Mary's house was a "door open" type of place. You peed with the door open or changed in front of others. This was in stark contrast to my puritan-like household where doors were closed and no information about personal body habits was ever shared. I model my own home after Mary's.
Oh, and pies. That woman could make some mean pies! There was always pie and tea. I remember Mary with her big mug of tea. Tea always makes me think of Mary. The woman also made her own jam and took her kids -- and me! -- berry picking so she could make her awesome jam.

There was an incident when I took one of Jenn's round hairbushes and it got all tangled up in my hair. The brush was not moving. Mary walked me out to the backyard sat me down in a chair and worked that thing out. I still look back on that day and I am amazed. She didn't call my mom -- a few blocks over -- she just took control like I was one of her own and got me all fixed up. She was like that. When I was in her house, she was responsible for me and she took that role seriously. I think about that all the time with my own kids. When they have friends over and play gets a bit rough and someone comes with a cut finger or they've lost a tooth (not an adult one thankfully) I take them and care for them like my own. I learned that from Mary.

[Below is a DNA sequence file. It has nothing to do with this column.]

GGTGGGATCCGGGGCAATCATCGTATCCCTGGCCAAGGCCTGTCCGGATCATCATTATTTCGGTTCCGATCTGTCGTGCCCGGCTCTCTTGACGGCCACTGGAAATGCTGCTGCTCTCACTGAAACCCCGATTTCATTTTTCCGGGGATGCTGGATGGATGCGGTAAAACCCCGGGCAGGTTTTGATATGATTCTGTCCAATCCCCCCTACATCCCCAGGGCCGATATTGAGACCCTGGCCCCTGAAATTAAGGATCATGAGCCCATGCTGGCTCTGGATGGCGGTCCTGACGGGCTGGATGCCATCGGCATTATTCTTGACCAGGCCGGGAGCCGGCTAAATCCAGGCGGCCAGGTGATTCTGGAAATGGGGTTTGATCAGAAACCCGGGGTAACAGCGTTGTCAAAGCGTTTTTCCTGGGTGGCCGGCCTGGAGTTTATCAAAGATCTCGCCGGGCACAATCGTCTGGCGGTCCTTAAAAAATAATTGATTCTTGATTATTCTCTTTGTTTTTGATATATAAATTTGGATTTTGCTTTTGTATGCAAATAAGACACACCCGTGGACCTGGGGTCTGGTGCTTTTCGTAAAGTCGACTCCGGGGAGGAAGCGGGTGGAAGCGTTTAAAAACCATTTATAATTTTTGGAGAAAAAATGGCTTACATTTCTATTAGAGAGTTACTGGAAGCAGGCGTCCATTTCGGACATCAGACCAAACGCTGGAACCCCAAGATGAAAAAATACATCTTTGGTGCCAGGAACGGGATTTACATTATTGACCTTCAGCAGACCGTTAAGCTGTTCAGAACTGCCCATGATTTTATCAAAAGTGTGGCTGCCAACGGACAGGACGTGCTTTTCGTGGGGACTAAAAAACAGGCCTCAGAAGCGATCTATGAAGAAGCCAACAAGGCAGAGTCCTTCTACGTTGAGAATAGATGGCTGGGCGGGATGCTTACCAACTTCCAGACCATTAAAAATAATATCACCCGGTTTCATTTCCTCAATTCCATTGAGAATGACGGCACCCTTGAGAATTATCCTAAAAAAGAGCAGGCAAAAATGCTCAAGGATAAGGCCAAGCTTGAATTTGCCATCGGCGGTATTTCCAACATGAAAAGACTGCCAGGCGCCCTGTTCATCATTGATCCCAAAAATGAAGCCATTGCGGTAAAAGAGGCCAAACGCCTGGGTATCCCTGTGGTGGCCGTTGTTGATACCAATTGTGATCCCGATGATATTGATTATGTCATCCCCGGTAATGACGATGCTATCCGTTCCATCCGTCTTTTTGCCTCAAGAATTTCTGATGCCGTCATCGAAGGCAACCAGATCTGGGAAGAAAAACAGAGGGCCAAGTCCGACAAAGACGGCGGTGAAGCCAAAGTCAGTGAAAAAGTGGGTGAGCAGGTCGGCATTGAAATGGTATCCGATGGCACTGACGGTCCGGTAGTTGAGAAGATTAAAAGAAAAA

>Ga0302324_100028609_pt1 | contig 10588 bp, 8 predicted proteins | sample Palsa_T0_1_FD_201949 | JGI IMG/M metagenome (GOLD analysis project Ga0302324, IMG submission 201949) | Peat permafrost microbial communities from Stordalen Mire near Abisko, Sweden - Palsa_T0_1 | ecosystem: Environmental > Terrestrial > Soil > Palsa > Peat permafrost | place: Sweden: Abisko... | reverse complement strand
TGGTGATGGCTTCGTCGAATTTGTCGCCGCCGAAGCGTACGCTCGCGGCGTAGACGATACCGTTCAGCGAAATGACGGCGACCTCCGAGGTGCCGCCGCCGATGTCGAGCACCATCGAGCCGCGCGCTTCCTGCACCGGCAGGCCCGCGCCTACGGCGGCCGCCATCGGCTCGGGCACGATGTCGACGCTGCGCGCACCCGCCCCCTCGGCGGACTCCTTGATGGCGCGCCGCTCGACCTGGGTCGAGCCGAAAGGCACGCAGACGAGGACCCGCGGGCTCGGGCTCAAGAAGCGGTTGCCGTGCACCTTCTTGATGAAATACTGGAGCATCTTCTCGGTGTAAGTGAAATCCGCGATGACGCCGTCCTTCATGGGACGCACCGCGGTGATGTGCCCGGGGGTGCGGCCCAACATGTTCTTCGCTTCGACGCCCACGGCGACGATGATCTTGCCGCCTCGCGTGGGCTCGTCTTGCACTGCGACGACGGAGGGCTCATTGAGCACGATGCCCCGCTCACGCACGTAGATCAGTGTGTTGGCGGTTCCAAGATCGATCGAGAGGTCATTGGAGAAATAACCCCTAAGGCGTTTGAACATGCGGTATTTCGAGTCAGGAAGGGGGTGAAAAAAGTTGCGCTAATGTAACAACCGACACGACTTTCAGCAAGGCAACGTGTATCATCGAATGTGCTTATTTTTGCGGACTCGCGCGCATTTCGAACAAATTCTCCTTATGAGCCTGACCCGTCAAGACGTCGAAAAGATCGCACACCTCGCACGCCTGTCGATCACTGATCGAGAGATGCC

Mary was a wonderful, loving mother and friend. I will forever be sorry that I didn't get a chance to say goodbye. Jenn and I went our separate ways around the college years. There was no falling out, just distance and I'm not good at all with distance relationships. I didn't put in the effort and lost touch. Through the magic of facebook Jenn and I got in touch again and I had the chance to meet her and her husband and beautiful daughter (there is now another pretty girl added to the mix). We trade notes on facebook, but it can't compare to real friendship. And now Mary is gone and I realize that my own inability to reach out to those not in my immediate vicinity has robbed me of so much.

My heart breaks for my friend who first lost her father a decade ago and now has lost her mom. I have lost something, too. It can't compare, but it feels like the fabric of my own history has been ripped.

I know that I was given a gift in Mary. I hope my own children can know that gift. That beyond their immediate family, there are others out there who care for their well-being. It is a really good feeling, I can tell you. It means so much.

Mary, thank you for being such a great second mom. I will always remember you and will continue to share stories of you with my children.